They had travelled back in time and west in space. Josh had been unimpressed with Marcus' transportation skills, but that was to be expected. After all, he'd just made the journey from hell. Marcus could see the bruises on the back of his neck that showed the marks of his father's teaching, and felt a surge of pity towards the little boy.
Immediately, revulsion filled him. Pity. He should not be feeling pity. Sons of Satan do not feel pity, he roared at himself.
Josh looked up at him as they walked along an open moor. It was cold and windy, but neither of them felt the chill. Josh gazed around him, observing the trees and grass growing sporadically here and there. His eyes were as silver as the moon shining above them.
Somewhere beyond, a wolf howled.
Marcus hated the sound of howling wolves. They, amongst other animals, like donkeys and cats, could see him even when he was invisible to humans. How many times had he been startled by a wolf, staring directly at him, its eyes glowing with the knowledge humans didn't have?
Josh glanced sideways at him, and there was a knowing look in his eyes.
"All right," said Marcus softly. He pointed towards a glow in the distance. "Do you see that? That's a fire. It indicates human life – probably a passing tribe or family that set up camp. We'll use them for your first practice."
Josh looked thoughtful as they walked nearer. They could make out the shape of primitive tents now. If Marcus strained his mind, he could hear the thoughts of busy housewives and contented men. He could sense several children as well.
"So, what?" asked Josh, his eyes narrowed to shining slits as he stared at the people. "You want me to spread evil there?"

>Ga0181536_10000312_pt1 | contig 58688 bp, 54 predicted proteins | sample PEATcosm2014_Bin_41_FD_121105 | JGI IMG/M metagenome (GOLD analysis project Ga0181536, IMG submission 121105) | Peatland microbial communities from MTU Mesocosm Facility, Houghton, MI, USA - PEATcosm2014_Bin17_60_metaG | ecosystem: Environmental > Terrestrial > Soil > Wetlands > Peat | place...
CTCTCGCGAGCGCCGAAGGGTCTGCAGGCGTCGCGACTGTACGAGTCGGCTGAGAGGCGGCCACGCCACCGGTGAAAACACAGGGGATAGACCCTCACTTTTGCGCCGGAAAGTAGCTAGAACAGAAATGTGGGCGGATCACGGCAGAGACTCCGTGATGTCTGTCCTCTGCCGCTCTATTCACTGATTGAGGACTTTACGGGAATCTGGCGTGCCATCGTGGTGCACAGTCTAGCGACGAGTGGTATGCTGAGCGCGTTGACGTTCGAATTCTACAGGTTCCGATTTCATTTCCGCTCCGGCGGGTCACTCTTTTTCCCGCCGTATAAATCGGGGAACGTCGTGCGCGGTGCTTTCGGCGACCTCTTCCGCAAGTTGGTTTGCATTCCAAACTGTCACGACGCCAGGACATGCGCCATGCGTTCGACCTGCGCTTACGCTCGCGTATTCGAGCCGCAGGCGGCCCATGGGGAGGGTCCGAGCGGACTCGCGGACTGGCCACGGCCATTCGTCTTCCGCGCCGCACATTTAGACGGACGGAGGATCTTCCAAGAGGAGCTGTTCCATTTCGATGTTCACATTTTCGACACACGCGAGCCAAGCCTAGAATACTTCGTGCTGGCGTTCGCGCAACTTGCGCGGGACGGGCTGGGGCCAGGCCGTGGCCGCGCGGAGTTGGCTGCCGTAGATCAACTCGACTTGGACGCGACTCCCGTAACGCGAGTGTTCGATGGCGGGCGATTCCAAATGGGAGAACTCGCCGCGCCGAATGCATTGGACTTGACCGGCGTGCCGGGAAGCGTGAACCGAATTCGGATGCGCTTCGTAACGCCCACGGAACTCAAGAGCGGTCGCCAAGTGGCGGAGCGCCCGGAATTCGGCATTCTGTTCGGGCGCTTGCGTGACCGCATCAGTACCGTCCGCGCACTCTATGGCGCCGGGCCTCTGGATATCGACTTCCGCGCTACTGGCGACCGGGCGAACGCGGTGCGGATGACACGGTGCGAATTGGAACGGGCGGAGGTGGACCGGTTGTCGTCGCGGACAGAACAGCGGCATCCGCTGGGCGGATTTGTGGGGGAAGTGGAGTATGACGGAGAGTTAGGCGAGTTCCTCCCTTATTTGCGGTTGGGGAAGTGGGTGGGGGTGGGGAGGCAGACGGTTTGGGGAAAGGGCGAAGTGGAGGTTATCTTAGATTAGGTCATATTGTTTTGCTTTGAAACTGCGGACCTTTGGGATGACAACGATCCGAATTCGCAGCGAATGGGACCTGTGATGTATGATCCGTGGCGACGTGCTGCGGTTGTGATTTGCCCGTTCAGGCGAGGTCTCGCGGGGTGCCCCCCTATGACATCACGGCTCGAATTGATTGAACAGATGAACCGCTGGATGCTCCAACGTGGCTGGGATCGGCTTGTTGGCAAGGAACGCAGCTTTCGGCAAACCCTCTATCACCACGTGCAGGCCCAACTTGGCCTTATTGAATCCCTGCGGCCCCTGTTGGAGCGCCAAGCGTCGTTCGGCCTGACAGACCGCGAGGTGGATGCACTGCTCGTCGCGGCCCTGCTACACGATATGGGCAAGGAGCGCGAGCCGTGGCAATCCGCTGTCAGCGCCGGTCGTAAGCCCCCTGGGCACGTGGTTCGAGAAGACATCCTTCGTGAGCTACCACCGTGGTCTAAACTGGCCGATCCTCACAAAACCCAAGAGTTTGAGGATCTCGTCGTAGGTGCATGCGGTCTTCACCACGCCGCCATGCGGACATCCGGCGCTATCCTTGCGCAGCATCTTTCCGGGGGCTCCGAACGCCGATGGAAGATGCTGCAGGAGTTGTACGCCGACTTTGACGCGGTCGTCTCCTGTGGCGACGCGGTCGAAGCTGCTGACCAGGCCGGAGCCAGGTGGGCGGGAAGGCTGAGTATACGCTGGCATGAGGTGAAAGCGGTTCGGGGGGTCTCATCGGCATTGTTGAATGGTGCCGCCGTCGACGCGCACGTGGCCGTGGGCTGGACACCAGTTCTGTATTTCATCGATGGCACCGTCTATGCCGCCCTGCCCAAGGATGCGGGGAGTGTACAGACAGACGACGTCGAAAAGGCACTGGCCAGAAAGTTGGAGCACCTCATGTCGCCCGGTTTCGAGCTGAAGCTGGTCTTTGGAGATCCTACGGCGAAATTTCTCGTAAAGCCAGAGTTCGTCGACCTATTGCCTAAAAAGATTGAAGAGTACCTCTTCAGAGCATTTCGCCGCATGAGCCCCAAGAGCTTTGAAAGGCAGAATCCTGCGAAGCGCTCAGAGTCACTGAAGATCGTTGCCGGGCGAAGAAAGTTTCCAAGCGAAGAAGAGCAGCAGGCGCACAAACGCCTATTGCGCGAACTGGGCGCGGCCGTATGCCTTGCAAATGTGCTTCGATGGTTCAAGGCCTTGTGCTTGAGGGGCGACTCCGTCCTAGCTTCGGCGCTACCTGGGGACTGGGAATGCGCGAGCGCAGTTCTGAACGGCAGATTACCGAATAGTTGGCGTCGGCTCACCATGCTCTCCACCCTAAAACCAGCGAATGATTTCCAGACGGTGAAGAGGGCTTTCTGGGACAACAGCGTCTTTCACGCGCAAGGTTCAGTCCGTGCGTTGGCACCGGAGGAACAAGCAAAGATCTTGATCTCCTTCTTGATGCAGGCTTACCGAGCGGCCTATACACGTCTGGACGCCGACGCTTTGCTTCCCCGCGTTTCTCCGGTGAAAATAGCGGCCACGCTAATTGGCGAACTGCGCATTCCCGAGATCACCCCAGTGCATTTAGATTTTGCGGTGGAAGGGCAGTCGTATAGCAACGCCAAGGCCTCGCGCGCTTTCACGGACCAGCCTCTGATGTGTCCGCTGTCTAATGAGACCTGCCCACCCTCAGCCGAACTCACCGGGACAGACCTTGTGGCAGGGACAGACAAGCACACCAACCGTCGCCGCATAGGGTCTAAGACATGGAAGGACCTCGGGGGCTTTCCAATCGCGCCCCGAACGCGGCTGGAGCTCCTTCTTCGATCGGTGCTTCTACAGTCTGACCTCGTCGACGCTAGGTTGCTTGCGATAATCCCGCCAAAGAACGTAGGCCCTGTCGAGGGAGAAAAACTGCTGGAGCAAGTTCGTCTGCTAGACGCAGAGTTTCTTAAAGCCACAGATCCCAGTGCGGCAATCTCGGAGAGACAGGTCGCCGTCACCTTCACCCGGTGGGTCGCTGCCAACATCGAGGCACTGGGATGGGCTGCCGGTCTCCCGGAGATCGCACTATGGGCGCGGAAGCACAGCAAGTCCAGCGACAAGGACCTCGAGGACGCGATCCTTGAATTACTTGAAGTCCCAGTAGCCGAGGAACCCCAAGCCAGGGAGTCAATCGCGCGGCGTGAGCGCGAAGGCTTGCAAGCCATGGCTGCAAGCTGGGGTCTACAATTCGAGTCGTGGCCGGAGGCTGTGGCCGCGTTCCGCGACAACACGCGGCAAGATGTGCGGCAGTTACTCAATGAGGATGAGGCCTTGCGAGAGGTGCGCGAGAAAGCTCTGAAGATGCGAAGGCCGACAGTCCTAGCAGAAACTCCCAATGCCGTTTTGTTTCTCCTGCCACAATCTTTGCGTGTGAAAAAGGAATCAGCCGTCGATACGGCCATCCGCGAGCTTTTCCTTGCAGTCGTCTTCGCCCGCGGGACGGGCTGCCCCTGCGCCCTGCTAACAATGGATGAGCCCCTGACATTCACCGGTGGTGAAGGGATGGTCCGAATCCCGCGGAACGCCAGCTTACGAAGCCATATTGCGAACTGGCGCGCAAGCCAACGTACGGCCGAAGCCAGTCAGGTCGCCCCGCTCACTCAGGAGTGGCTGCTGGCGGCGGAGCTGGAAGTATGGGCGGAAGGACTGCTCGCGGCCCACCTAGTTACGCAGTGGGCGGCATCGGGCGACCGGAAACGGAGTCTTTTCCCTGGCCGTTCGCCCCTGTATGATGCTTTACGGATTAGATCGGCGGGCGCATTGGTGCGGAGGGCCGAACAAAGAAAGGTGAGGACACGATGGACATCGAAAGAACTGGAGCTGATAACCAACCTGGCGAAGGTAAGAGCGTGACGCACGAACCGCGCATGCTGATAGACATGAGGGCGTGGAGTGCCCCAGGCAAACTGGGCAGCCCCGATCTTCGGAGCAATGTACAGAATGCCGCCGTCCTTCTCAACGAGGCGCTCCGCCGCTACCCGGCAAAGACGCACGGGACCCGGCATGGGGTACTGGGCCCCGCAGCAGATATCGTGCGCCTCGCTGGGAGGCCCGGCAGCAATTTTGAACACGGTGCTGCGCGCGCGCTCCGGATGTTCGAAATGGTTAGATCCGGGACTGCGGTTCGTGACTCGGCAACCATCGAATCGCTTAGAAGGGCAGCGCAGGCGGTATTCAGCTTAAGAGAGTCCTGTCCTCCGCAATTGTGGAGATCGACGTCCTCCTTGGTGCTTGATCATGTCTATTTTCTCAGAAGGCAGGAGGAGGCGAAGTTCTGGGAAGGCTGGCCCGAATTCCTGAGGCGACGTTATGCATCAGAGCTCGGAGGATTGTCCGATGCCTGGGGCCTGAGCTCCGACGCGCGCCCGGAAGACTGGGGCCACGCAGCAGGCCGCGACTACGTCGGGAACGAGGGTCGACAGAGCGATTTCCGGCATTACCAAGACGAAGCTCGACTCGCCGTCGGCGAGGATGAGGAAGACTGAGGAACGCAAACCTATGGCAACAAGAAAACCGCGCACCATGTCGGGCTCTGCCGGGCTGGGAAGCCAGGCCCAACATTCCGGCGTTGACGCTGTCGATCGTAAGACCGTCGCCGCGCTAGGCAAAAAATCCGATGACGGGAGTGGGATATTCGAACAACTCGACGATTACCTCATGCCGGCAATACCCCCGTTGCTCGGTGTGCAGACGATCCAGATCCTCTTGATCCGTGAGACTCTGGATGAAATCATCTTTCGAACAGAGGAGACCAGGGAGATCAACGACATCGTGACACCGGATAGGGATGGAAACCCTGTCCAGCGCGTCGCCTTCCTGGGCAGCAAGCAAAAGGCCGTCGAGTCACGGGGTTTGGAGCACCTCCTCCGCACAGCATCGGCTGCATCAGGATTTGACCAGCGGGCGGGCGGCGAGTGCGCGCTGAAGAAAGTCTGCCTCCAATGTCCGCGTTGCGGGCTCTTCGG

He said it casually, with no hint of either joy or nervousness. Marcus found it strangely reminiscent of the way Kane operated. He wasn't quite sure where Josh was, in the scheme of emotion. Was he, like Marcus, a victim of feeling, or was he a robot? He certainly seemed more aware than Kane, but there was a certain underlying ice beneath it that made Marcus uneasy.
"Yes," he said, returning his attention to the matter at hand. "Usually, the easiest thing to do is to look for the individual flaws within each person – or what would bring out the biggest flaws. Can you sense, for example, a man with a great deal of pride?"
Josh nodded. "Oh, you mean the man thinking about screwing his wife, but wishing his kids weren't there?"
Marcus hesitated. He would have to concentrate to see further into the man's mind, but he assumed Josh was correct. "Yes."
"He just ordered his kids to go straight to the other hut."
"This is your chance," said Marcus quickly. "Your mere presence should make the kids rebel against his orders. This will in turn make him far worse-tempered. Tempers bring out the worst qualities in everyone. As a man of considerable power, you can see how his bad mood would reflect on the rest of the people around him, can't you?"